Colombian researchers have found that more than one third of patients with rheumatoid arthritis (RA) who are still sexually active have some type of sexual dysfunction. The results were recently presented at the European League Against Rheumatism Annual Congress (EULAR 2016) June 8-11 in London, England.
RA affects sexual function in a number of ways. Many men with the disease develop erectile dysfunction, possibly because of inflammation in the penile blood vessels. Women with RA may experience problems with arousal, orgasm, and overall sexual satisfaction.
Rheumatoid arthritis can affect sex in other ways, too. Depression and anxiety associated with RA can interfere with sex drive. Men and women with rheumatoid arthritis may be too tired to have sex, or sex may prove to be physically painful.
“Sexuality is an important dimension of an individual’s personality, and sexual problems can have a seriously detrimental impact on a couple’s relationship,” lead author Dr. Pedro Santos-Moreno of the Biomab, Center for Rheumatoid Arthritis in Bogota, Colombia, said in a news release. “It is therefore rather surprising that up until now, very little quality research on sexual disturbances in RA patients has been published in the literature, bearing in mind how common the problems are.”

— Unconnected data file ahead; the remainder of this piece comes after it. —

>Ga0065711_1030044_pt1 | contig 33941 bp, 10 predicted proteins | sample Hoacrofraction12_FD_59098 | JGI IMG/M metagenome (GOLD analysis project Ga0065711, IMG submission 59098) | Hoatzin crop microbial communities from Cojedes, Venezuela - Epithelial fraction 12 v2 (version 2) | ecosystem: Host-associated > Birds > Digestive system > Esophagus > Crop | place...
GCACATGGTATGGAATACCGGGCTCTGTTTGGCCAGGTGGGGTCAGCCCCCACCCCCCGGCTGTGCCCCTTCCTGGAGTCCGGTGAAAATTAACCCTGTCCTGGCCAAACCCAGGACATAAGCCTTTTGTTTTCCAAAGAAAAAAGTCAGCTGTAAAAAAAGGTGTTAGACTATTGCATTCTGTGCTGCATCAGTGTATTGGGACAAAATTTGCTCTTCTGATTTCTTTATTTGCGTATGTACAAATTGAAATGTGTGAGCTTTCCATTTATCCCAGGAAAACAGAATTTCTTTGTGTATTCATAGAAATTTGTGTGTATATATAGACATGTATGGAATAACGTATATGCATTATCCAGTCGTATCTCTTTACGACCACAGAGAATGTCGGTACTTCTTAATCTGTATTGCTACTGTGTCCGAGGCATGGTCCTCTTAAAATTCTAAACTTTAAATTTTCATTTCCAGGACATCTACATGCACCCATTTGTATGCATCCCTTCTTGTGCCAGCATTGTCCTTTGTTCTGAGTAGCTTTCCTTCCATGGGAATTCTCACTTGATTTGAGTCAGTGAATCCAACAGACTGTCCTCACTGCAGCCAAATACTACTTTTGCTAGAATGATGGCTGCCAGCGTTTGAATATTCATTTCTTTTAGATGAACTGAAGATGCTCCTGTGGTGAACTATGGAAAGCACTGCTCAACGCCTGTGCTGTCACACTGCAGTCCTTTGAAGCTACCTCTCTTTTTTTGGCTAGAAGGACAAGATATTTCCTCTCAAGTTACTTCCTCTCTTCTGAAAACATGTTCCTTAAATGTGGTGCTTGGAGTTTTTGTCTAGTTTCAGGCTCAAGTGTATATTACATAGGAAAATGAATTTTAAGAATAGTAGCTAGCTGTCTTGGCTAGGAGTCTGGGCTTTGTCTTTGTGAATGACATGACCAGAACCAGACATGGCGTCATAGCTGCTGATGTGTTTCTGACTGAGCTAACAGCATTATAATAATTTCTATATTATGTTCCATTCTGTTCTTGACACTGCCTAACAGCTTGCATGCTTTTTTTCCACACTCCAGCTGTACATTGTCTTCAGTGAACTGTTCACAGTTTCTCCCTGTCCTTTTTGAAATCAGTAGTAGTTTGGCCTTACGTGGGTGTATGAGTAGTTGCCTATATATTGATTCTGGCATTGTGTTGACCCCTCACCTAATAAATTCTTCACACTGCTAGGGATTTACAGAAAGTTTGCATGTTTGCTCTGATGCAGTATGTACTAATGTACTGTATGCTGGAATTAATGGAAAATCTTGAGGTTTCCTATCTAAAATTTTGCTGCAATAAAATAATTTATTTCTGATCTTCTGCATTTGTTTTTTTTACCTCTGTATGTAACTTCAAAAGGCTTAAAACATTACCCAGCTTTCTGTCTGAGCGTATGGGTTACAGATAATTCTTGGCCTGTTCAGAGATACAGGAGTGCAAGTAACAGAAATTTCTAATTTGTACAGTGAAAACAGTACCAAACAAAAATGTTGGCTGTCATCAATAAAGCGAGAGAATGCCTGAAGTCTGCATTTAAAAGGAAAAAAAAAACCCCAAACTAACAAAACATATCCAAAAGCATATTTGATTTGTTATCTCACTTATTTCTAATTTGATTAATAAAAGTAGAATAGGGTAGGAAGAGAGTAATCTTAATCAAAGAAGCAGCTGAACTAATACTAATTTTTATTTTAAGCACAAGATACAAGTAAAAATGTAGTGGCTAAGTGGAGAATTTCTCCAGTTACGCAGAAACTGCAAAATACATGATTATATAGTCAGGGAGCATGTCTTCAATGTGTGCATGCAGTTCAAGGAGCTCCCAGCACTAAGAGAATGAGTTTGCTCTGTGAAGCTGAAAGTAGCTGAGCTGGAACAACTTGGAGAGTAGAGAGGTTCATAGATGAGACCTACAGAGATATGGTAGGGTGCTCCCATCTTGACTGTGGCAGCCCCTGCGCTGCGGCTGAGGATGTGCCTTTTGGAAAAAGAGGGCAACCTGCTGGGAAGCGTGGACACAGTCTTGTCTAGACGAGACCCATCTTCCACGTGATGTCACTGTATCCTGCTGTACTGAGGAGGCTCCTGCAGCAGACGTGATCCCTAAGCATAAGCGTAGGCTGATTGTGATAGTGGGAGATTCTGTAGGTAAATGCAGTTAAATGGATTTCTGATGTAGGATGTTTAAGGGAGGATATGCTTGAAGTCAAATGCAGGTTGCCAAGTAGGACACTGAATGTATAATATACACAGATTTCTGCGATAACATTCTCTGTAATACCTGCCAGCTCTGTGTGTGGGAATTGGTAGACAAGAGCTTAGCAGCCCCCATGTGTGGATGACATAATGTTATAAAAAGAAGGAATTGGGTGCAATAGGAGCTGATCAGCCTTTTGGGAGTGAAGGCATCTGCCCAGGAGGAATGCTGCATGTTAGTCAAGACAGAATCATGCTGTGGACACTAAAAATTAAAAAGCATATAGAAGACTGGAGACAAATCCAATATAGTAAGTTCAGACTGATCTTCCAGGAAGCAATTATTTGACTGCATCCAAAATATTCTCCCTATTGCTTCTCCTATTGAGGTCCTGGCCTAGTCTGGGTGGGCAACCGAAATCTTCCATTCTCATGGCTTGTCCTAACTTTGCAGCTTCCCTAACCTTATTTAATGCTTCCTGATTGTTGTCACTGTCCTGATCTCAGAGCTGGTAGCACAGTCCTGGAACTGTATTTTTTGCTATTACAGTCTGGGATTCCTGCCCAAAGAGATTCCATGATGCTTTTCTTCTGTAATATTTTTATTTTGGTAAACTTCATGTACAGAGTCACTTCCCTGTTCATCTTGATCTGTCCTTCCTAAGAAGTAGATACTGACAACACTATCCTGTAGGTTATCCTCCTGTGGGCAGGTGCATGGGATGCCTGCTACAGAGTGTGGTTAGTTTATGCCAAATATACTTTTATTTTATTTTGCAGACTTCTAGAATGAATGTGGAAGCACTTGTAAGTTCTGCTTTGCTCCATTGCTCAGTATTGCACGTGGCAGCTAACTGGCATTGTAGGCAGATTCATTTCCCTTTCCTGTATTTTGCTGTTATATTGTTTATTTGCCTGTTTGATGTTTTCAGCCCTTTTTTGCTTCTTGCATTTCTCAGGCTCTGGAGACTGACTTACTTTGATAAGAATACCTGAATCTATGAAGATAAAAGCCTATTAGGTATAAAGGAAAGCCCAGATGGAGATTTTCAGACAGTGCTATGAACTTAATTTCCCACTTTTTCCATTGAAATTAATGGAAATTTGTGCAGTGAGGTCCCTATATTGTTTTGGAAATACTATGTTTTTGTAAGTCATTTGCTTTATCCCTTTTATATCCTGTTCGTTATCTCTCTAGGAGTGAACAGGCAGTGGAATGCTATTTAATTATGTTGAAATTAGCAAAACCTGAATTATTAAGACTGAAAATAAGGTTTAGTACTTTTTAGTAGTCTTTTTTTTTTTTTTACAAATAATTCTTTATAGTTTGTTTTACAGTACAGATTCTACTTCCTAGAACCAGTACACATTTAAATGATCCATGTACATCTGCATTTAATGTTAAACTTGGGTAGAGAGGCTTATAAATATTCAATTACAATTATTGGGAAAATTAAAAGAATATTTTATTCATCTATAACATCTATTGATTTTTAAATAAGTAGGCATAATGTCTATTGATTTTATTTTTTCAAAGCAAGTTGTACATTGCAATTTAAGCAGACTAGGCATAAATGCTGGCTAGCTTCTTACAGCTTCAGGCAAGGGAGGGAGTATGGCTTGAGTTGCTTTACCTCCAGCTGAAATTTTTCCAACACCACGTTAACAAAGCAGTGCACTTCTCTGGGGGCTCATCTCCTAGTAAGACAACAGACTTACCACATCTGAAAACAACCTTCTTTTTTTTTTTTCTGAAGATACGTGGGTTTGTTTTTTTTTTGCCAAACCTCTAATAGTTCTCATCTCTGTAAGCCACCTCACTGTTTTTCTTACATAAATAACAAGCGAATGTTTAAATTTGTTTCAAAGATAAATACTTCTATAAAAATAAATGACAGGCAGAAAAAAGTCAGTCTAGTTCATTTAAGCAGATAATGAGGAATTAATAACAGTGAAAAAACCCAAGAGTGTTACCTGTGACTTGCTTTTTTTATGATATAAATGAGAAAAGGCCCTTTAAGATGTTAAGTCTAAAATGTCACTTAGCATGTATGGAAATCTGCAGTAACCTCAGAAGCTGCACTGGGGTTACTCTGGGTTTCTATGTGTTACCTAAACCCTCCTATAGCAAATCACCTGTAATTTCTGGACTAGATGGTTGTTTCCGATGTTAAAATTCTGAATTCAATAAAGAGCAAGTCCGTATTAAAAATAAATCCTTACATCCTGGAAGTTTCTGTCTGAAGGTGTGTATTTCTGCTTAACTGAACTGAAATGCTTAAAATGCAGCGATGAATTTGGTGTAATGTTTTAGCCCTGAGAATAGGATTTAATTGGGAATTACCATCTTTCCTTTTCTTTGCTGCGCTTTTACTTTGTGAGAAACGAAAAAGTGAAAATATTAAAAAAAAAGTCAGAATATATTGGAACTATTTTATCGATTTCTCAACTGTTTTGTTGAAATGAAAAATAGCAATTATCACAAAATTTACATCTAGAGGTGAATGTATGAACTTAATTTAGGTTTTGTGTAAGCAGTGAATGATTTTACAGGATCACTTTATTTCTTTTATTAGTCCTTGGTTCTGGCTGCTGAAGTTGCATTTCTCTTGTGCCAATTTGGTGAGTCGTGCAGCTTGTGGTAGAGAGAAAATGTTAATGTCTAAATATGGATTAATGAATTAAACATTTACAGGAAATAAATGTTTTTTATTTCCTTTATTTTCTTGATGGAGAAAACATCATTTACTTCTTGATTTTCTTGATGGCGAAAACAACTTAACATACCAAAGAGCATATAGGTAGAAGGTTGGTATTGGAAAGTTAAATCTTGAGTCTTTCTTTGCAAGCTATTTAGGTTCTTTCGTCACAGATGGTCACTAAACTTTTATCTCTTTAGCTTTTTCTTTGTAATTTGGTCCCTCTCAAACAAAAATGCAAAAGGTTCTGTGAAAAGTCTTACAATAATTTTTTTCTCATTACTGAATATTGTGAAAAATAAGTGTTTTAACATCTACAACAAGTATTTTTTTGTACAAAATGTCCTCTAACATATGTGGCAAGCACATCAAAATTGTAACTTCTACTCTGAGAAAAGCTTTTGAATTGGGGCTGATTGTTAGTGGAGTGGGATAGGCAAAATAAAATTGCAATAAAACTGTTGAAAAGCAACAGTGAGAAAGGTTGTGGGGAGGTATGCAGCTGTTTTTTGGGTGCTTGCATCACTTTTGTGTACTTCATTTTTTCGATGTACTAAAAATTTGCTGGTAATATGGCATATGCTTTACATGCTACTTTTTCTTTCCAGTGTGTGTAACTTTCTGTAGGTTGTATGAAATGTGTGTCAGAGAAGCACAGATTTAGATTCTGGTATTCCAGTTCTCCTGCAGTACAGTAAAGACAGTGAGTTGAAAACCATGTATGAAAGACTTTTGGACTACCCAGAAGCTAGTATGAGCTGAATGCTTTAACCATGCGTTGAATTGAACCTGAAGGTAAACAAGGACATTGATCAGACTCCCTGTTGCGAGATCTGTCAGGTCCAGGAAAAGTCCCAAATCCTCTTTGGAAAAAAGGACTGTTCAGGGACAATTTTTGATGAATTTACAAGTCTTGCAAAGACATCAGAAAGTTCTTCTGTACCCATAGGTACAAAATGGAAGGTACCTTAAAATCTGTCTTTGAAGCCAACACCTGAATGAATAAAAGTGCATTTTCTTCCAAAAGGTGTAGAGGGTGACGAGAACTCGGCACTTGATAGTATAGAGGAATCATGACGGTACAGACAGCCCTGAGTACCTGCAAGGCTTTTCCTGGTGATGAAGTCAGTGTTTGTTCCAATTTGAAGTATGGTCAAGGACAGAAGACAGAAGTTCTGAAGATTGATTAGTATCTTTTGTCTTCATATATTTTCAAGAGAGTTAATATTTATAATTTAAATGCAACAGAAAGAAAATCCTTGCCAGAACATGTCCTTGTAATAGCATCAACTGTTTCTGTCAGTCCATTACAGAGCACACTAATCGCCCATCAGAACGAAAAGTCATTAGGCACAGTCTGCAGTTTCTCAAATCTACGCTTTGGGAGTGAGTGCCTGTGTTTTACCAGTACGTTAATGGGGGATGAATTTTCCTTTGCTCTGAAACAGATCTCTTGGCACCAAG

Many factors influence sexual disturbances in rheumatoid arthritis. However, the relationship between having a sexual dysfunction and RA disease activity was not statistically significant — the problems themselves do not affect rheumatoid arthritis disease activity. Still, the results showed an association between not being sexually active and the presence of RA disease activity.
Researchers examined a population of 1,298 RA patients (80 percent women, 20 percent men) of whom 40 percent reported no sexual activity. Rheumatoid arthritis patients were tested for three different factors — precipitating, predisposing, and maintenance of sexual disturbance and their relationship with disease activity.
The main factors for sexual disturbance in male and female RA patients, respectively, included: biological or physical causes (17 percent and 3 percent), insecurity in a sexual role (32 percent and 16 percent) and infidelity (33 percent and 6 percent).
The predisposing factors related with sexual disturbance in women and men with RA were related to, respectively: loss of attraction (1.4 percent and 10 percent), anxiety (2 percent and 2 percent), infidelity (13 percent and 7 percent) and image changes (14 percent and 21 percent).
The sexual dysfunction maintenance factors in women and men included depression/anxiety (1.9 and 5 percent), partner’s sexual dysfunction (3 percent and 0.8 percent), infidelity (9 percent and 4 percent), change in the couple’s relationship (9 percent and 19 percent) and biological causes (11 percent and 15 percent).